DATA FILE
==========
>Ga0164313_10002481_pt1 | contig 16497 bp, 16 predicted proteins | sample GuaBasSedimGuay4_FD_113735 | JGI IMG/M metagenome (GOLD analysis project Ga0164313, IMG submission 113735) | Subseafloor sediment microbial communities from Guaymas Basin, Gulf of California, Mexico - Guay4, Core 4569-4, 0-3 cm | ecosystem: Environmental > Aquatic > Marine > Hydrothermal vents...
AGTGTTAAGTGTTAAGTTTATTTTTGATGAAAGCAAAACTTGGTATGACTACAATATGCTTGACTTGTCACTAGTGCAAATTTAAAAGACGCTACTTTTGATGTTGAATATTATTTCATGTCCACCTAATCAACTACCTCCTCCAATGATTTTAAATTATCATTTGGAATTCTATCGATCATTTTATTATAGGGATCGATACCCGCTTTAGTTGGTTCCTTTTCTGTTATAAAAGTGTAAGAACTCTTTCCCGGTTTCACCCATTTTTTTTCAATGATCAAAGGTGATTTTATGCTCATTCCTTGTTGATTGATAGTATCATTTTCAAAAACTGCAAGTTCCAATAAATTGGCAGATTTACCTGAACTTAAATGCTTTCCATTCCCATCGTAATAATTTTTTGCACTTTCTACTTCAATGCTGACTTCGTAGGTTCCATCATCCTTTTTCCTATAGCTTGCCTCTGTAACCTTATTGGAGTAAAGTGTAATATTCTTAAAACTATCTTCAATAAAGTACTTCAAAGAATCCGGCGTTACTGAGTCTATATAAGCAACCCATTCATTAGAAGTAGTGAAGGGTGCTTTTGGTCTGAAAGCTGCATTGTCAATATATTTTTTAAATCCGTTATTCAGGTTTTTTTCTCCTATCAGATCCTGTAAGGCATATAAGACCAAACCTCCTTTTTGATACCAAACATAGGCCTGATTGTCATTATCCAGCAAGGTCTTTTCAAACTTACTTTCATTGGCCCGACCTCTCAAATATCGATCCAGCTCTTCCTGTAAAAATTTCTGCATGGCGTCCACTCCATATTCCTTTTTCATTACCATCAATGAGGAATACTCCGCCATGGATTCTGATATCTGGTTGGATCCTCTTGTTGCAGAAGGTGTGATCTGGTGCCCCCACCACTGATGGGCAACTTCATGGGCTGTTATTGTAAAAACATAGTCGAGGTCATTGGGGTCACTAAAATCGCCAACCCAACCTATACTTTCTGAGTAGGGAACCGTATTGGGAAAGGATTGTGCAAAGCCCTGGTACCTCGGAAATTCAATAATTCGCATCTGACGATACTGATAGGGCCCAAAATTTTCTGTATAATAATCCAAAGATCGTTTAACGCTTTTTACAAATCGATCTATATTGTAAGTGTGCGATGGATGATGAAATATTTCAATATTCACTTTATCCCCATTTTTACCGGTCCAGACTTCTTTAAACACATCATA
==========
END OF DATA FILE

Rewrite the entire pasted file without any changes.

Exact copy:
>Ga0164313_10002481_pt1 | contig 16497 bp, 16 predicted proteins | sample GuaBasSedimGuay4_FD_113735 | JGI IMG/M metagenome (GOLD analysis project Ga0164313, IMG submission 113735) | Subseafloor sediment microbial communities from Guaymas Basin, Gulf of California, Mexico - Guay4, Core 4569-4, 0-3 cm | ecosystem: Environmental > Aquatic > Marine > Hydrothermal vents...
AGTGTTAAGTGTTAAGTTTATTTTTGATGAAAGCAAAACTTGGTATGACTACAATATGCTTGACTTGTCACTAGTGCAAATTTAAAAGACGCTACTTTTGATGTTGAATATTATTTCATGTCCACCTAATCAACTACCTCCTCCAATGATTTTAAATTATCATTTGGAATTCTATCGATCATTTTATTATAGGGATCGATACCCGCTTTAGTTGGTTCCTTTTCTGTTATAAAAGTGTAAGAACTCTTTCCCGGTTTCACCCATTTTTTTTCAATGATCAAAGGTGATTTTATGCTCATTCCTTGTTGATTGATAGTATCATTTTCAAAAACTGCAAGTTCCAATAAATTGGCAGATTTACCTGAACTTAAATGCTTTCCATTCCCATCGTAATAATTTTTTGCACTTTCTACTTCAATGCTGACTTCGTAGGTTCCATCATCCTTTTTCCTATAGCTTGCCTCTGTAACCTTATTGGAGTAAAGTGTAATATTCTTAAAACTATCTTCAATAAAGTACTTCAAAGAATCCGGCGTTACTGAGTCTATATAAGCAACCCATTCATTAGAAGTAGTGAAGGGTGCTTTTGGTCTGAAAGCTGCATTGTCAATATATTTTTTAAATCCGTTATTCAGGTTTTTTTCTCCTATCAGATCCTGTAAGGCATATAAGACCAAACCTCCTTTTTGATACCAAACATAGGCCTGATTGTCATTATCCAGCAAGGTCTTTTCAAACTTACTTTCATTGGCCCGACCTCTCAAATATCGATCCAGCTCTTCCTGTAAAAATTTCTGCATGGCGTCCACTCCATATTCCTTTTTCATTACCATCAATGAGGAATACTCCGCCATGGATTCTGATATCTGGTTGGATCCTCTTGTTGCAGAAGGTGTGATCTGGTGCCCCCACCACTGATGGGCAACTTCATGGGCTGTTATTGTAAAAACATAGTCGAGGTCATTGGGGTCACTAAAATCGCCAACCCAACCTATACTTTCTGAGTAGGGAACCGTATTGGGAAAGGATTGTGCAAAGCCCTGGTACCTCGGAAATTCAATAATTCGCATCTGACGATACTGATAGGGCCCAAAATTTTCTGTATAATAATCCAAAGATCGTTTAACGCTTTTTACAAATCGATCTATATTGTAAGTGTGCGATGGATGATGAAATATTTCAATATTCACTTTATCCCCATTTTTACCGGTCCAGACTTCTTTAAACACATCATA